Ray McCormick, the Democrat candidate for Eighth Congressional District in Indiana, is calling for a constitutional amendment limiting U.S. congressmen to five terms and U.S. senators to two terms.

Currently, there are no term limits on these offices.

McCormick, a farmer from southern Knox County, faces Republican incumbent Larry Bucshon in the general election. Bucshon is seeking a seventh term.

“What I’m advocating is a 10-year limit in the House and a 12-year limit in the Senate. There are a lot of congressmen supporting that … a lot of people support that,” he said.

Having a term limits of 10 years would not affect most people that serve in Congress, he stated in a news release. “It only affects those career politicians that have been in office for over a decade.”

Term limits “will level the playing field and bring new blood and fresh ideas,” McCormick stated.

Term limits are supported by both of Indiana’s U.S. senators and several Congressmen, he said. More than 80 U.S. congressman have co-sponsored legislation calling for term limits, he said.

The Constitution does not set how long a congressman or senator can serve, McCormick said. Any change requires a constitutional amendment approved by 2/3 of the Congress and ratified by 75% of the states.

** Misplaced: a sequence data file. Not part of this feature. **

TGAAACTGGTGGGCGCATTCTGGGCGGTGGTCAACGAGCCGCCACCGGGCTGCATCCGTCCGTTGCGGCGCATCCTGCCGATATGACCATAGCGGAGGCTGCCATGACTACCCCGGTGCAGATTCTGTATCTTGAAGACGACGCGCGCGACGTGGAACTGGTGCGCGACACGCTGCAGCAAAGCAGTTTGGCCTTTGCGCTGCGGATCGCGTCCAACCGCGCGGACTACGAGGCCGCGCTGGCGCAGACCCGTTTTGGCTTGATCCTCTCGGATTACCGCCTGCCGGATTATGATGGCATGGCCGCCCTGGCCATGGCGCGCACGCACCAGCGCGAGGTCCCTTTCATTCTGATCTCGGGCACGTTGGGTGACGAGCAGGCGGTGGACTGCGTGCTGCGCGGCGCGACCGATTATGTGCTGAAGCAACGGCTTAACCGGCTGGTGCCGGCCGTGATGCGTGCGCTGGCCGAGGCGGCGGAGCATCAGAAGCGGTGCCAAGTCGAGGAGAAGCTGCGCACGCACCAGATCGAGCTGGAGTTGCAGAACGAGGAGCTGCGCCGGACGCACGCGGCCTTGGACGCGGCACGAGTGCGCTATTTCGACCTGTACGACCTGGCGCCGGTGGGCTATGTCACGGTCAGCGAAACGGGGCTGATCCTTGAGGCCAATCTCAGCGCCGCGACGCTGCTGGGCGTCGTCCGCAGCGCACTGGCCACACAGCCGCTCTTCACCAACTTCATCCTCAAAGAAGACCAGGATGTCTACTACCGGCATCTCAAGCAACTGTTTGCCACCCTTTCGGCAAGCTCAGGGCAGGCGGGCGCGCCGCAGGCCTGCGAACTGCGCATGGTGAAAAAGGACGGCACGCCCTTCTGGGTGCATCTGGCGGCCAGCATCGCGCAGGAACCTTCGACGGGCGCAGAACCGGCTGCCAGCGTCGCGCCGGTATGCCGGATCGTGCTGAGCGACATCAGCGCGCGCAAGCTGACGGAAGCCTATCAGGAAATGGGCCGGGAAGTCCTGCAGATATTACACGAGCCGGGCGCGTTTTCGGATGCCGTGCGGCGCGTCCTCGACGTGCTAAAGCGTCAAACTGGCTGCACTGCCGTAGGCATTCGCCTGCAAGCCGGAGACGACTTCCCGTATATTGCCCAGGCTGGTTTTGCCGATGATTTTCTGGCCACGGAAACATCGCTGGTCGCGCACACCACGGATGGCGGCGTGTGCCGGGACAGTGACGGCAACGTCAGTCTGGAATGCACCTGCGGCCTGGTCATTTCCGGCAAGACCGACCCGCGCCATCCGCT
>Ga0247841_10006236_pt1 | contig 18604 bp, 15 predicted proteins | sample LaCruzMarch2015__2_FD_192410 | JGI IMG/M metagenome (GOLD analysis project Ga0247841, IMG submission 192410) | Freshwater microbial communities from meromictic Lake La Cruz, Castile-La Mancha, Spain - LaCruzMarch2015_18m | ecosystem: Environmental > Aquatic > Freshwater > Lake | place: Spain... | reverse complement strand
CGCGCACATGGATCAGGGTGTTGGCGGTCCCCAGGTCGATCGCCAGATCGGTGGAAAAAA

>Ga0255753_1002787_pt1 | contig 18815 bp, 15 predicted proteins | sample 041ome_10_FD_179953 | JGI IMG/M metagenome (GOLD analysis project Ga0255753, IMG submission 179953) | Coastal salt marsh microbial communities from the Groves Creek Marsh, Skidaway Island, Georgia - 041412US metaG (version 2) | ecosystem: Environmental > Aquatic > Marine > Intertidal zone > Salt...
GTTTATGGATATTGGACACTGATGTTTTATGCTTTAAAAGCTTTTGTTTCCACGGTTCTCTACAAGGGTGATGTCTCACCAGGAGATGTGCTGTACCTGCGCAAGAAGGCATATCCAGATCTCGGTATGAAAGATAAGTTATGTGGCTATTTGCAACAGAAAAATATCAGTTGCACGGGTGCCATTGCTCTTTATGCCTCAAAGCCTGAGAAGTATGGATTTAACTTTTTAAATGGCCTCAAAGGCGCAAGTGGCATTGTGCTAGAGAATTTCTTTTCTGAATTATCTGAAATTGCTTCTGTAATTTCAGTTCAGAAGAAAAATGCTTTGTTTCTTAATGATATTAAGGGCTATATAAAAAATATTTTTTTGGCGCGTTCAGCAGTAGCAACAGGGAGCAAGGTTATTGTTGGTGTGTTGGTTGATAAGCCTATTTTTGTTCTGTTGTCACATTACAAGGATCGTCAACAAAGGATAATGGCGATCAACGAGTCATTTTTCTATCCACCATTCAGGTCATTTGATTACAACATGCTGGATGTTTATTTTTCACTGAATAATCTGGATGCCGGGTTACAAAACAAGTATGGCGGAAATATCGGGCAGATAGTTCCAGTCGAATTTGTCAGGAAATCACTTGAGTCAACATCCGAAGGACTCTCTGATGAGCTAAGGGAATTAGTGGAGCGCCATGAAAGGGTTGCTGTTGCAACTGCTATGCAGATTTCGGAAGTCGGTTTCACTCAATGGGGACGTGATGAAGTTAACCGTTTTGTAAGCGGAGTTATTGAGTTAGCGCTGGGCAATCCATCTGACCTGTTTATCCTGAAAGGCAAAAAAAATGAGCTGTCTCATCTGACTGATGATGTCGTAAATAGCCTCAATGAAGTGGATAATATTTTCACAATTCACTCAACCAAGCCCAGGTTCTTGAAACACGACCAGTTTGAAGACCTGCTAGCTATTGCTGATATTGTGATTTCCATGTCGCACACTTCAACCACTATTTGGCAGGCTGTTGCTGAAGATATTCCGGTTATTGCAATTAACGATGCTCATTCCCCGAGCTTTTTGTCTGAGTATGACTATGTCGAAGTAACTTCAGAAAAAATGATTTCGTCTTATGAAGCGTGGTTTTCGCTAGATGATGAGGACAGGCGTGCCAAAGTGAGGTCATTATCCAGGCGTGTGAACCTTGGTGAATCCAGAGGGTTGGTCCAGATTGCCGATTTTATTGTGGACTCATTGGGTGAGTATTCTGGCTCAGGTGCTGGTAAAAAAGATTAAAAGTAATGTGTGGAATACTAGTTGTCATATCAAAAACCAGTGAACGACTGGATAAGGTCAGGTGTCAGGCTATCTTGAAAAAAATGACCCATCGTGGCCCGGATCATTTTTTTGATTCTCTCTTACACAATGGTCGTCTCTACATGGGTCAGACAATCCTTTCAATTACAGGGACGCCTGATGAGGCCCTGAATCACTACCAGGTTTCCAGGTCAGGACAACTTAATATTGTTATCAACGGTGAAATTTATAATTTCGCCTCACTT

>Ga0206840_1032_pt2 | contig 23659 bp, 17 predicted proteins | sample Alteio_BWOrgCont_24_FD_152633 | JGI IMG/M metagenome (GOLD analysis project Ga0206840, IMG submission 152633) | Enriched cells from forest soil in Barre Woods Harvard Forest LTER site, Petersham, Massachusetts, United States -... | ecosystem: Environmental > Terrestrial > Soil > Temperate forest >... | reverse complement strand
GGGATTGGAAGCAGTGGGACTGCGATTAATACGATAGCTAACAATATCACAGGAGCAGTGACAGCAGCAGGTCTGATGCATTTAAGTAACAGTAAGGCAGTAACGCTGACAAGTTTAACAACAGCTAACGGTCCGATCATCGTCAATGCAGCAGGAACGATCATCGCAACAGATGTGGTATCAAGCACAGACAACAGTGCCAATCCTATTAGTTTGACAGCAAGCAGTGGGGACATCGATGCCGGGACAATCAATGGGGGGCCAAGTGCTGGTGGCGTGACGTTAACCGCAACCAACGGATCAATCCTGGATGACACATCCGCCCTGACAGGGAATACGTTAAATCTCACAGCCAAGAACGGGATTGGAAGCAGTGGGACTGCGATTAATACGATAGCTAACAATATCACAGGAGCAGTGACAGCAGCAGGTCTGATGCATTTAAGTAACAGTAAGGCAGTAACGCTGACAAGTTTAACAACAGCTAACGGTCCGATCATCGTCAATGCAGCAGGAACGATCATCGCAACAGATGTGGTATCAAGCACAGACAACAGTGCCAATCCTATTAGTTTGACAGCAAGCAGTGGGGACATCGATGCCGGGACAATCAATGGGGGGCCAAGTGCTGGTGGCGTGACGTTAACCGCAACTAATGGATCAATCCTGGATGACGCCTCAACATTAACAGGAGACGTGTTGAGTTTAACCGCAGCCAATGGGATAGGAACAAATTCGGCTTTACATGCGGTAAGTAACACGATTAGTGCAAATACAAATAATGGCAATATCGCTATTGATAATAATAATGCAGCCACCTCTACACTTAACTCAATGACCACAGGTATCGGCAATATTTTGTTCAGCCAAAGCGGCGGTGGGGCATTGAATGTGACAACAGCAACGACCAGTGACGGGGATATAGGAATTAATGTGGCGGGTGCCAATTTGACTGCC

1. Usually a candidate running against an incumbent calling for term limits is pandering. While not a great fan of Dr. Buschon’s record, term limits is not an issue unless there is a Constitutional convention where the states bypass Congress, thus leaving Congress out of the recipe. So, basically, it’s not happening. Besides, setting term limits means the choice of representation for the voters is limited, which in a representative republic isn’t freedom. Let’s just elect faithful servants to political office instead.

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